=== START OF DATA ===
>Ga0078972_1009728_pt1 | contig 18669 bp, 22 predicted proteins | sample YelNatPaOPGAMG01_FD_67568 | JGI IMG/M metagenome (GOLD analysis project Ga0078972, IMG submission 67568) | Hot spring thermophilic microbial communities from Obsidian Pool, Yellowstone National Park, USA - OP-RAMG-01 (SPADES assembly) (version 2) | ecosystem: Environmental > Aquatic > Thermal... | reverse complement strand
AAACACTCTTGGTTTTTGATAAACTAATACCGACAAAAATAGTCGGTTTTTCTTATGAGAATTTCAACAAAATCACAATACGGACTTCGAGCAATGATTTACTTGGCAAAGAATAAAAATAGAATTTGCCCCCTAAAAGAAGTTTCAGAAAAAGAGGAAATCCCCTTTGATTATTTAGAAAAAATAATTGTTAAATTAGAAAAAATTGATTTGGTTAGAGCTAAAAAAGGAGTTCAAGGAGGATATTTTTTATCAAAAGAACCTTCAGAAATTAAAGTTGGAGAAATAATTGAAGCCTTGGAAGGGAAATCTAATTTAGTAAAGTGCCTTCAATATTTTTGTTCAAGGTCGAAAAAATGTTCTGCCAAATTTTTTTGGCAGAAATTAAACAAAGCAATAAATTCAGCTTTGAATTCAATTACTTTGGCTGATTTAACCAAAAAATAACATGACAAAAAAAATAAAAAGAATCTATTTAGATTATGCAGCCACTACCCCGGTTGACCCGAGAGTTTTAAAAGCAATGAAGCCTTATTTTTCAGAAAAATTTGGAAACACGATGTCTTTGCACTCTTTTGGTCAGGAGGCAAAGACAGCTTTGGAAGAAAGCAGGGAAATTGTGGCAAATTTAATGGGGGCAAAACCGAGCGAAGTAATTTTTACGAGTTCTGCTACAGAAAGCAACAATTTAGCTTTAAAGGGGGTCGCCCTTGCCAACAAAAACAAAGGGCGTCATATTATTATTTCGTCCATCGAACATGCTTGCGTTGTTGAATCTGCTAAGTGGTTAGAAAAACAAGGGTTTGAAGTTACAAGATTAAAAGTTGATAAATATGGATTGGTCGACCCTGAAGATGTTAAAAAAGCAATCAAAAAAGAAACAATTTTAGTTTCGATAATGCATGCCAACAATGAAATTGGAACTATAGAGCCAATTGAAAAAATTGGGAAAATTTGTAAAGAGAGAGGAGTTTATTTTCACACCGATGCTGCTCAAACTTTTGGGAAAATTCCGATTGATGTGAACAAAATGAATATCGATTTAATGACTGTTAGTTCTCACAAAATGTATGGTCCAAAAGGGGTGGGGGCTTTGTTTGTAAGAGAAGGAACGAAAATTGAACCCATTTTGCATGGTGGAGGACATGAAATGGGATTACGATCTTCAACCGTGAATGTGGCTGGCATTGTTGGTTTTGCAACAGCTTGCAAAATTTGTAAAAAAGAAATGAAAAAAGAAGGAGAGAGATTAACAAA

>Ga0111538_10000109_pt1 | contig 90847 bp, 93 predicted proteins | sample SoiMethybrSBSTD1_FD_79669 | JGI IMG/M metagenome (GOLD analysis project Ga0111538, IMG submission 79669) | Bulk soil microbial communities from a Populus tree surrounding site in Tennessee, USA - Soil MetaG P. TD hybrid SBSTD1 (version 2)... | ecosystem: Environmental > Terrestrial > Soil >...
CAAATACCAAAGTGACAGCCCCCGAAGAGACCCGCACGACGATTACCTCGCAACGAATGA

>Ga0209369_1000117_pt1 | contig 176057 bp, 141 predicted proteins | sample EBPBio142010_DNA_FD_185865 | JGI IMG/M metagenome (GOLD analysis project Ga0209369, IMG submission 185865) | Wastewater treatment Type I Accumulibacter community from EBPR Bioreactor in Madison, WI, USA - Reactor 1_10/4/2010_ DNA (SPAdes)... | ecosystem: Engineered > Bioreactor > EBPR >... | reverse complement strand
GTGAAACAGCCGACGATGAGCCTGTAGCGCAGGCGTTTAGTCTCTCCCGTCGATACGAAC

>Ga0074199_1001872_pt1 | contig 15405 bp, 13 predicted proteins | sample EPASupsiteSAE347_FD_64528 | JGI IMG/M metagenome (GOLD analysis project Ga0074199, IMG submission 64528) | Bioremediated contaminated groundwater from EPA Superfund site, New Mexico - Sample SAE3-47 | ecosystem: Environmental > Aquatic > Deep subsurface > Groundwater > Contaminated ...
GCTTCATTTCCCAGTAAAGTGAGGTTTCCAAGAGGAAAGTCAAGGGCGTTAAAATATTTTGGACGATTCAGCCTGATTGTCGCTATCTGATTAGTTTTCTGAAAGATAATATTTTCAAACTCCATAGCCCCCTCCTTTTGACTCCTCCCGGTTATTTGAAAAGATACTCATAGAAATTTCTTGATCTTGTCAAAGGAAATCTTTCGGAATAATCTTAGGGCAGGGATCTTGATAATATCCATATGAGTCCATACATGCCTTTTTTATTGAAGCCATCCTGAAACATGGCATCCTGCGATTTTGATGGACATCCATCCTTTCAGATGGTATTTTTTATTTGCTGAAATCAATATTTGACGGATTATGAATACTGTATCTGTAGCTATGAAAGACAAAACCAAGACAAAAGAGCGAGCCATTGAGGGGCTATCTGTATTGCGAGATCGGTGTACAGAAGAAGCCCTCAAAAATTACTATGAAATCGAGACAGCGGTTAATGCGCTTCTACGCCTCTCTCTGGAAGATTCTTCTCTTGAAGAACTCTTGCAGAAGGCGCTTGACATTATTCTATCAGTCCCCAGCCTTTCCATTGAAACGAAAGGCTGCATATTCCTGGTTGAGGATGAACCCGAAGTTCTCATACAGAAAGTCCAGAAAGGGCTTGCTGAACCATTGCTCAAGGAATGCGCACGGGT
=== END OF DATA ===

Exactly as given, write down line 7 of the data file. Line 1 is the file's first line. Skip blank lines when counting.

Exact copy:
>Ga0074199_1001872_pt1 | contig 15405 bp, 13 predicted proteins | sample EPASupsiteSAE347_FD_64528 | JGI IMG/M metagenome (GOLD analysis project Ga0074199, IMG submission 64528) | Bioremediated contaminated groundwater from EPA Superfund site, New Mexico - Sample SAE3-47 | ecosystem: Environmental > Aquatic > Deep subsurface > Groundwater > Contaminated ...